Join Chris Yeh for an in-depth discussion in this video Establishing network intelligence foundations, part of Reid Hoffman and Chris Yeh on Creating an Alliance with Employees.
- So, how do you tap the network intelligence of your company? The important thing to remember is if you're gonna tap the networks of your employees, those employees are gonna have to want to tap their networks on your behalf. Ultimately, it's a question of reciprocity. If you're one of these companies that have chosen to actively block your employees from accessing social networks at work, if you tell them listen, we want you to network, but do it on your own time, they're probably not gonna be that eager to help you when you say hey, can you reach out to all the people you know and help us? What you want to do is you want to emphasize that building and activating an employee's personal network is actually a core part of how that employee creates value for the company, and in fact, it's a core part of their job.
So, how do you do that? The first step is to recruit connected people. When you hire someone, you're actually hiring their network as well, and you might as well learn more about their network before you make that offer. Next, you need to recruit people who are actively using their personal networks to solve problems at work. They already have an instinct to use their networks at their current job, and that means they'll carry that instinct over to when they work for you. For all of your employees, one thing you can do is to teach them how they can better mine intelligence from their network.
Now, a lot of companies get scared when we say this, they're worried their employees are gonna spill their secrets. The reason they're worried is they've never really thought about the distinction between non-public and secret information. Non-public information is stuff that you can't find on Google, but it's not necessarily the secret sauce of the company. Maybe it's based on the employee's specific experiences on the job, or some specific techniques that they sometimes share with their peers. That's actually a good thing, because the only way to get non-public information from other people is for your employees to share their own non-public information.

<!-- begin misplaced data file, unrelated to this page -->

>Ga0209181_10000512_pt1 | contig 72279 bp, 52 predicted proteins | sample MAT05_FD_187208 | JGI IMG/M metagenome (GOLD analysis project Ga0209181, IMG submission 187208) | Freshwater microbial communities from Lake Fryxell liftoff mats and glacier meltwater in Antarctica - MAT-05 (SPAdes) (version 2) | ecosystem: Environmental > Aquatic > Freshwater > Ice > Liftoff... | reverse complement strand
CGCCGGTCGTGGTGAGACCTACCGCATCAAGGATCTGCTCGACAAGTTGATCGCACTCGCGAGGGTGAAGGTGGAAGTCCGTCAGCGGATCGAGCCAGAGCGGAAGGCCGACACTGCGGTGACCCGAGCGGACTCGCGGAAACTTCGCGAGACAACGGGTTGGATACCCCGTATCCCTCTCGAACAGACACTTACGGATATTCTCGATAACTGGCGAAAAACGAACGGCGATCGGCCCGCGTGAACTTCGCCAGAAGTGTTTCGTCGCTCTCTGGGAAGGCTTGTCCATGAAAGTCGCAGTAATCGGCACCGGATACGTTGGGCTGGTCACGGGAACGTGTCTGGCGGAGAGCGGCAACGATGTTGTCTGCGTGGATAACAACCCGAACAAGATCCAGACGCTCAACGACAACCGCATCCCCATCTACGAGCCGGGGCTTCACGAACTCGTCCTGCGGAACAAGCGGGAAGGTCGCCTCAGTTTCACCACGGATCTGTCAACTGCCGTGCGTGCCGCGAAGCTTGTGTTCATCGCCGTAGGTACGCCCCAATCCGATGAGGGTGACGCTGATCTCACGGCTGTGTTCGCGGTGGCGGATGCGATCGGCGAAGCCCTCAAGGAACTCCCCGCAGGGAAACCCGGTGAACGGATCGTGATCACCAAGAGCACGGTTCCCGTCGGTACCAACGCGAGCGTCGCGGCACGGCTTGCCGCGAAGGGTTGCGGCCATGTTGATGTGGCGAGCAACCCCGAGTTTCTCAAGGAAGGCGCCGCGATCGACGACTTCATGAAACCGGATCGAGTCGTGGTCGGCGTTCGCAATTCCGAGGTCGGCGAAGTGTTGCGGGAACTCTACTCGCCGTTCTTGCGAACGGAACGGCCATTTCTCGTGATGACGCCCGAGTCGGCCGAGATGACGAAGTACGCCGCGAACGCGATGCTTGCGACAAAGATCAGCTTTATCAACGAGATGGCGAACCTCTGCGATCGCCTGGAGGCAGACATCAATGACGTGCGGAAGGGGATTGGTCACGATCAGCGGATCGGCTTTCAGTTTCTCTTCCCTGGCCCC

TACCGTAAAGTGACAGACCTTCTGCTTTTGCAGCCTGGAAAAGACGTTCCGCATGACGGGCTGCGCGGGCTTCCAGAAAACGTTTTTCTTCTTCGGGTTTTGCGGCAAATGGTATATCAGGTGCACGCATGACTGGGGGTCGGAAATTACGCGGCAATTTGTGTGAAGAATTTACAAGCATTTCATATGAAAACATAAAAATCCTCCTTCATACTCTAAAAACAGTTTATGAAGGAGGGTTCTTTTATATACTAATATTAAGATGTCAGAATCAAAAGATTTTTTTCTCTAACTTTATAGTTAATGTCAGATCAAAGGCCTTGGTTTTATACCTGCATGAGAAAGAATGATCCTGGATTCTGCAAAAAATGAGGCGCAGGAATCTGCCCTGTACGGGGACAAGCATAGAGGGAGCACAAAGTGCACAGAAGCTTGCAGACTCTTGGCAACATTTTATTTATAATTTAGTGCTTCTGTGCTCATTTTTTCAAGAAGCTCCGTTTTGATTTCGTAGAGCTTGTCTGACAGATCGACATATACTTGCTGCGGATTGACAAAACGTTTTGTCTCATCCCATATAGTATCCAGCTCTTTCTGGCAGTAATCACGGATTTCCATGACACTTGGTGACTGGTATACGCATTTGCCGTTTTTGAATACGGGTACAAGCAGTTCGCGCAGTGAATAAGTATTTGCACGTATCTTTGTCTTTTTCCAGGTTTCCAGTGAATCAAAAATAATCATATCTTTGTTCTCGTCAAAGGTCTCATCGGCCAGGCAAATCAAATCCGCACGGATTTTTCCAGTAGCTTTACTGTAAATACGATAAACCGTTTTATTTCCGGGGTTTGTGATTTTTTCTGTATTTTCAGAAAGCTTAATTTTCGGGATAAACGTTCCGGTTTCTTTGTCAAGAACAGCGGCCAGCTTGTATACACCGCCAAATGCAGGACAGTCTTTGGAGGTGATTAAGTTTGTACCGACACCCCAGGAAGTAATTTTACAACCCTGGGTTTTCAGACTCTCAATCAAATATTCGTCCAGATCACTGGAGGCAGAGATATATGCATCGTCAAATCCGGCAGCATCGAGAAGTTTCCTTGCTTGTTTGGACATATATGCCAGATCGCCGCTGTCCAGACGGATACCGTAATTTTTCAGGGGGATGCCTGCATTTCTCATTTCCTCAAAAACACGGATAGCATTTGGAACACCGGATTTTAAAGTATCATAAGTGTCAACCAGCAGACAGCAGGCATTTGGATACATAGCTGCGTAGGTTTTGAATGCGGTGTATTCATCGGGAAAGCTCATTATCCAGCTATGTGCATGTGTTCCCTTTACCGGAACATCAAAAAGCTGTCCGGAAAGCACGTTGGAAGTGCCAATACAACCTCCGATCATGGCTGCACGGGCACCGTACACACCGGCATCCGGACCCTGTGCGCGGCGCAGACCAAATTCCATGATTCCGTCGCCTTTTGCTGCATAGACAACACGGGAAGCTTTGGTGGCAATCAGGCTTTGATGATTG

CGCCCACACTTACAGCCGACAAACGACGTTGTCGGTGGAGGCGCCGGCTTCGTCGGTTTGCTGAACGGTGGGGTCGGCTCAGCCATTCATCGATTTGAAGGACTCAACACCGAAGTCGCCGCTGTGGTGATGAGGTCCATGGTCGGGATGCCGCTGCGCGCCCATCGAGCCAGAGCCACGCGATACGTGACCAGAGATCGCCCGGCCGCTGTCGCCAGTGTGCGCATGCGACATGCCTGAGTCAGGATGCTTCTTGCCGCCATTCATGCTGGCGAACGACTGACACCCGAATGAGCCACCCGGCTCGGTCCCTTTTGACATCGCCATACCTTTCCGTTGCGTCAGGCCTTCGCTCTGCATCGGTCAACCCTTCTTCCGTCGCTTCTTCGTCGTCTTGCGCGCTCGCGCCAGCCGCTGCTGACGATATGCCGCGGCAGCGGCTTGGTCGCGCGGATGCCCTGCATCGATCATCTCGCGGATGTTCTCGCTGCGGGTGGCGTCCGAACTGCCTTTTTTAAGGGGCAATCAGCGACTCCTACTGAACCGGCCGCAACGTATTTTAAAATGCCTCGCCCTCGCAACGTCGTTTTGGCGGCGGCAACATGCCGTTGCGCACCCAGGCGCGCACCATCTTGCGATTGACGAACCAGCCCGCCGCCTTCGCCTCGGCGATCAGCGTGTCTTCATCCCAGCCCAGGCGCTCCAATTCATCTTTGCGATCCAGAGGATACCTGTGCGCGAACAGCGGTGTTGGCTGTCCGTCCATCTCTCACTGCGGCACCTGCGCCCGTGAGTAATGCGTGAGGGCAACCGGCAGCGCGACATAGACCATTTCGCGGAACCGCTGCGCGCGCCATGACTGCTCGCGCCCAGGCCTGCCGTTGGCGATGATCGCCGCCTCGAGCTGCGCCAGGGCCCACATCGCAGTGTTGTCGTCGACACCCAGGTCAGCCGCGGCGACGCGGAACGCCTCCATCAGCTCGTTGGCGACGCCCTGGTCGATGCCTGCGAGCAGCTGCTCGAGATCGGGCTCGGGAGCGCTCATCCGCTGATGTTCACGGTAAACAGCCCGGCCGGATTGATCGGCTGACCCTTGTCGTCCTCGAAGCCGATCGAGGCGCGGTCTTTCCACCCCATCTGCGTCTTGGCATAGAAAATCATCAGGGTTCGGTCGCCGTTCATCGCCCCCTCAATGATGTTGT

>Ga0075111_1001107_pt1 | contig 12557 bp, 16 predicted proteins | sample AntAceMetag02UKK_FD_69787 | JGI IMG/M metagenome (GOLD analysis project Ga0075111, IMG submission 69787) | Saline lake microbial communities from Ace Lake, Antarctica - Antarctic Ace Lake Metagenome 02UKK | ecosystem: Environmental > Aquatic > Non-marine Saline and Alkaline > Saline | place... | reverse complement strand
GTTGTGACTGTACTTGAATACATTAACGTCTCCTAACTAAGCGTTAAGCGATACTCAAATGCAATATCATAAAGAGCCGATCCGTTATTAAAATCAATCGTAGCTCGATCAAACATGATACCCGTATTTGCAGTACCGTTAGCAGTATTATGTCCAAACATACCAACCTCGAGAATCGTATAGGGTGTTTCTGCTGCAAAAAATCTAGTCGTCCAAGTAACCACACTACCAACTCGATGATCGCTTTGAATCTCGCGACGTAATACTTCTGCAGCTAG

Secret information, on the other hand, is completely different. Secret information is proprietary to the company, and it's something you have to be very clear cannot leave the walls of the company. Make it clear to your employees what they are and aren't allowed to share, and that will allow them to figure out which items of non-public information are actually fair game. So, how can you actually encourage employees to grow their network? Well, in the book The Startup Review, my co-authors Reed and Ben Casnoca wrote about the importance of setting up a networking fund.
So, if I am interested in meeting new people, I set aside a small pool of money so I have money to buy lunch, take them out, and learn new things. There's no reason why a company can't do the same for its employees. In fact, that's precisely what Hubspot---
Reid and Chris share specific insights from their own experiences with companies like PayPal, Kapost, and LinkedIn, and more.
- Defining a rotational, transformational, or foundational tour of duty
- How to identify each employee's values and aspirations
- Aligning employee, manager, and company goals
- Establishing and leveraging alumni networks